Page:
Printing The AR Markers

Augmented Reality Markers being tracked with WebGL
AR Markers: printed markers for HTML5 video tracking

I printed out some AR Markers that came with the JSARToolkit and began filming basic tests on the kitchen counter. I did not expect things to work first try, but I kept throwing video at the library and almost everything seemed to work.

The results were somewhat jumpy in places, but I have to reiterate, the quality of our camera is extremely poor compared to a production camera. We were also tracking the markers without any calibration for lens distortion, something that can add a significant amount of accuracy to the tracking.

Trans-coding Video to VP8 WebM

Augmented Reality Markers not good when moved too fast
Blured Markers: impossible to track

The videos were recorded on the Flip using H.264 Mpeg format. Working with HTML5 video, we needed to convert our videos to WebM. The first encoder I tried was Ffmpeg2Theora, which despite it’s name does encode WebM videos. However, I found that Ffmpeg2Theora to be rather troublesome. When I encoded videos in Linux, sometimes they would not play in Windows and vice-versa. I am constantly installing and un-installing video codecs on my machines, so I hope that my problems are not ones experienced by everybody trying to encode HTML5-ready video.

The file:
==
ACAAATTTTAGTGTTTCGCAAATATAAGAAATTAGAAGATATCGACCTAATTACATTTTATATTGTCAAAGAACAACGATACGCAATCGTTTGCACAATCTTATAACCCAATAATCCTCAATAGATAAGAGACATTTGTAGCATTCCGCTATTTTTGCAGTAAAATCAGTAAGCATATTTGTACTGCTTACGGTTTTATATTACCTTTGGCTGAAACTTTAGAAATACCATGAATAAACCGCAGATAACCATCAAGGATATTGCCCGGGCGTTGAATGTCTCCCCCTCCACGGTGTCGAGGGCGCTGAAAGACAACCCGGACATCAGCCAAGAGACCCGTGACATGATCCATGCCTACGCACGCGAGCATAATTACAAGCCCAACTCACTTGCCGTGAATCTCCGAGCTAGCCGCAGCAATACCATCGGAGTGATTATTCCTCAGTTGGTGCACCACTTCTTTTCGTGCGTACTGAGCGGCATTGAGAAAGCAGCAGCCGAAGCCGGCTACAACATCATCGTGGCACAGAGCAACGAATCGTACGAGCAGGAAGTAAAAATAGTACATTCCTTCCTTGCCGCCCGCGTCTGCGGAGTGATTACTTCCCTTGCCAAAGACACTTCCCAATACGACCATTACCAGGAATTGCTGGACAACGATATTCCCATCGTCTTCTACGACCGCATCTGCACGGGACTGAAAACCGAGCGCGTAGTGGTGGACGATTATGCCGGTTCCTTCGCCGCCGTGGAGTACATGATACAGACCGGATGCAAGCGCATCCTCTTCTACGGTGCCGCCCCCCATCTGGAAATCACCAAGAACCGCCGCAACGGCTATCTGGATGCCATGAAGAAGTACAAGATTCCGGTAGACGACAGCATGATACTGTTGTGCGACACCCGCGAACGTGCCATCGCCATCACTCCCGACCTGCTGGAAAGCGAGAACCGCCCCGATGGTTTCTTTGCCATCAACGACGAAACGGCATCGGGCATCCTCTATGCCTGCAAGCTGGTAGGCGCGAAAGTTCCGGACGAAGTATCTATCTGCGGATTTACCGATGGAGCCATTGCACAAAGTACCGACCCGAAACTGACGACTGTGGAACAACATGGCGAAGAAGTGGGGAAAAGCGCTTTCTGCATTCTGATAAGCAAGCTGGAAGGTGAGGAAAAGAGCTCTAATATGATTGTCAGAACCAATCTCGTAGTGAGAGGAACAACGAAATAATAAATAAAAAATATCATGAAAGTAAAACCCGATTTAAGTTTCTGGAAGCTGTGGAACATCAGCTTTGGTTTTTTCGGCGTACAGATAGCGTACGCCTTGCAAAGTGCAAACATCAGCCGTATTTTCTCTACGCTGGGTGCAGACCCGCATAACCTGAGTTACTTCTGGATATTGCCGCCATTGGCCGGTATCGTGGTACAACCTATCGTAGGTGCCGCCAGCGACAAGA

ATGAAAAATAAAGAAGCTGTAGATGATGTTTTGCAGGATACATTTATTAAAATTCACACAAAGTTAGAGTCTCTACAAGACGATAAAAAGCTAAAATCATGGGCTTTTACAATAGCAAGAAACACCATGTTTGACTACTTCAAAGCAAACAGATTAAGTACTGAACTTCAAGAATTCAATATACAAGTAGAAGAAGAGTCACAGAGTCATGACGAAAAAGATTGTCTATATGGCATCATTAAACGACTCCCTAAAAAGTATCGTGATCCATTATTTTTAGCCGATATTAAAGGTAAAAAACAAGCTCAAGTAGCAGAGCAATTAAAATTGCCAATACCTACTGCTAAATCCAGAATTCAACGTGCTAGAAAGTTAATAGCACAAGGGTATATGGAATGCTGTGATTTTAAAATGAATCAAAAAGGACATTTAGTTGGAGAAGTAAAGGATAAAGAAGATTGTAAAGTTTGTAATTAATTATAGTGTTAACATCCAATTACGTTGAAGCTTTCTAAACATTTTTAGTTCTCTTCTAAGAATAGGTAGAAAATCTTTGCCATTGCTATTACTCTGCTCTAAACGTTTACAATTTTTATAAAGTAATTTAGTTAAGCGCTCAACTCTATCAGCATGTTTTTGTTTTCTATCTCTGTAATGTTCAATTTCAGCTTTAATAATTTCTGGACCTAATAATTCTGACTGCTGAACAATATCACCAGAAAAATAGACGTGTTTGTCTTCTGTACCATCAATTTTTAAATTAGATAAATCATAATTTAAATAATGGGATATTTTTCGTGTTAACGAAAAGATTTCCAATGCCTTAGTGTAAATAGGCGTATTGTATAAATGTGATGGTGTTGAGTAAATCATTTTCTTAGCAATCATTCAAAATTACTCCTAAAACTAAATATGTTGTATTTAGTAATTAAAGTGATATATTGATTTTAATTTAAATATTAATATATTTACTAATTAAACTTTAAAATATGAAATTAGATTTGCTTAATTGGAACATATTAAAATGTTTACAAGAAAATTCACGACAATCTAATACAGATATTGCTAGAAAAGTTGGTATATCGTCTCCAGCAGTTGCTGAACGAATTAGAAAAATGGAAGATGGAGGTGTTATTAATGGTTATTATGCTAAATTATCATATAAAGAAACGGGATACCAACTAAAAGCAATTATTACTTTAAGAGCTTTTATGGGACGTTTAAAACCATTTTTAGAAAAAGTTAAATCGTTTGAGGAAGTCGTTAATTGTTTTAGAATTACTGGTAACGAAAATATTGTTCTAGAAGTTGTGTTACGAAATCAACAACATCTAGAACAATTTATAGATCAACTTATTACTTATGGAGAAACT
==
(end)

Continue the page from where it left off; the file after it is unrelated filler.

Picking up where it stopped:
After a bit of testing, I settled with Miro Video Converter for all my trans-coding. Unfortunately Miro has no batch processing, but the actual encoder itself seemed to produce content that worked very well across all the browsers and platforms I tried.

Building A Wrapper

I wanted to have a quick go at writing a re-usable API for JSARToolkit, something simple that could be plugged in as part of another JavaScript library like Popcorn.js. The code I found in Ilmari’s demo was tailored very specifically for the task at hand. With little in the way of comments, I found it difficult to understand what was going on without a lot of experimentation. I came up with a simple way to wrap the existing library.

The first step is to using the JSARToolkit Wrapper is initiating your tracker. This can be done like so:

Once the tracker has been created, the next step is to add some content to the markers. Here we are adding a static image, then a 3D object exported from Blender3D:

This snippet of code below demonstrates how to update the properties of the marker after it has been created:

You can also add more complex behavior using the JSARToolkit-Wrapper. The following code demonstrates how to update properties in real time. This code makes the first marker spin and pulse:

To access and manipulate the video of the tracker, you can do something like this:

Answers to Questions

Augmented Reality Markers not good when moved too fast
Tracking 100 Markers: BOOM!